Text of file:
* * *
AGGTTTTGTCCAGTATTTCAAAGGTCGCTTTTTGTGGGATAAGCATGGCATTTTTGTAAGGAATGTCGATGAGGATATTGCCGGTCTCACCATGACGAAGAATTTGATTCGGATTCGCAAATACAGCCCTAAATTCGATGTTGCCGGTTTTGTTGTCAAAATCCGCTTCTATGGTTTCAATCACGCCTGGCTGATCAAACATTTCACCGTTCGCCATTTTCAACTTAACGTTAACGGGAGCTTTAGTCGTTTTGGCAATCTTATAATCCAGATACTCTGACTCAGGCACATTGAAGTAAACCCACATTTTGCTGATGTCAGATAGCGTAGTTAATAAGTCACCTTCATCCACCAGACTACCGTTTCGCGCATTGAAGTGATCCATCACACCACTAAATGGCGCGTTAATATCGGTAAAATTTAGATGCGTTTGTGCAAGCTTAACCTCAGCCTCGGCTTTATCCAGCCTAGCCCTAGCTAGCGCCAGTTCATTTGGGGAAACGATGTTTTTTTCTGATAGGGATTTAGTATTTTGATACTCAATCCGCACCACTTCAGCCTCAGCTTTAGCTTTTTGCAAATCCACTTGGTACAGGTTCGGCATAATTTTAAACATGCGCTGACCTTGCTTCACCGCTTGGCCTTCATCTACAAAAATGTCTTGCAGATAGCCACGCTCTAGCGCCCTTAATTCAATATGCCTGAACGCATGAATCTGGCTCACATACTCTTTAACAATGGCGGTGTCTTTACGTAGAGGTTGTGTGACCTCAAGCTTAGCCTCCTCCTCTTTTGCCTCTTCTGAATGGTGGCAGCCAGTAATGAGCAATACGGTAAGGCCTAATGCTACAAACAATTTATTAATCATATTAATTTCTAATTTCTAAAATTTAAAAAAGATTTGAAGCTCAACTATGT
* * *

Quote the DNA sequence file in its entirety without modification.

AGGTTTTGTCCAGTATTTCAAAGGTCGCTTTTTGTGGGATAAGCATGGCATTTTTGTAAGGAATGTCGATGAGGATATTGCCGGTCTCACCATGACGAAGAATTTGATTCGGATTCGCAAATACAGCCCTAAATTCGATGTTGCCGGTTTTGTTGTCAAAATCCGCTTCTATGGTTTCAATCACGCCTGGCTGATCAAACATTTCACCGTTCGCCATTTTCAACTTAACGTTAACGGGAGCTTTAGTCGTTTTGGCAATCTTATAATCCAGATACTCTGACTCAGGCACATTGAAGTAAACCCACATTTTGCTGATGTCAGATAGCGTAGTTAATAAGTCACCTTCATCCACCAGACTACCGTTTCGCGCATTGAAGTGATCCATCACACCACTAAATGGCGCGTTAATATCGGTAAAATTTAGATGCGTTTGTGCAAGCTTAACCTCAGCCTCGGCTTTATCCAGCCTAGCCCTAGCTAGCGCCAGTTCATTTGGGGAAACGATGTTTTTTTCTGATAGGGATTTAGTATTTTGATACTCAATCCGCACCACTTCAGCCTCAGCTTTAGCTTTTTGCAAATCCACTTGGTACAGGTTCGGCATAATTTTAAACATGCGCTGACCTTGCTTCACCGCTTGGCCTTCATCTACAAAAATGTCTTGCAGATAGCCACGCTCTAGCGCCCTTAATTCAATATGCCTGAACGCATGAATCTGGCTCACATACTCTTTAACAATGGCGGTGTCTTTACGTAGAGGTTGTGTGACCTCAAGCTTAGCCTCCTCCTCTTTTGCCTCTTCTGAATGGTGGCAGCCAGTAATGAGCAATACGGTAAGGCCTAATGCTACAAACAATTTATTAATCATATTAATTTCTAATTTCTAAAATTTAAAAAAGATTTGAAGCTCAACTATGT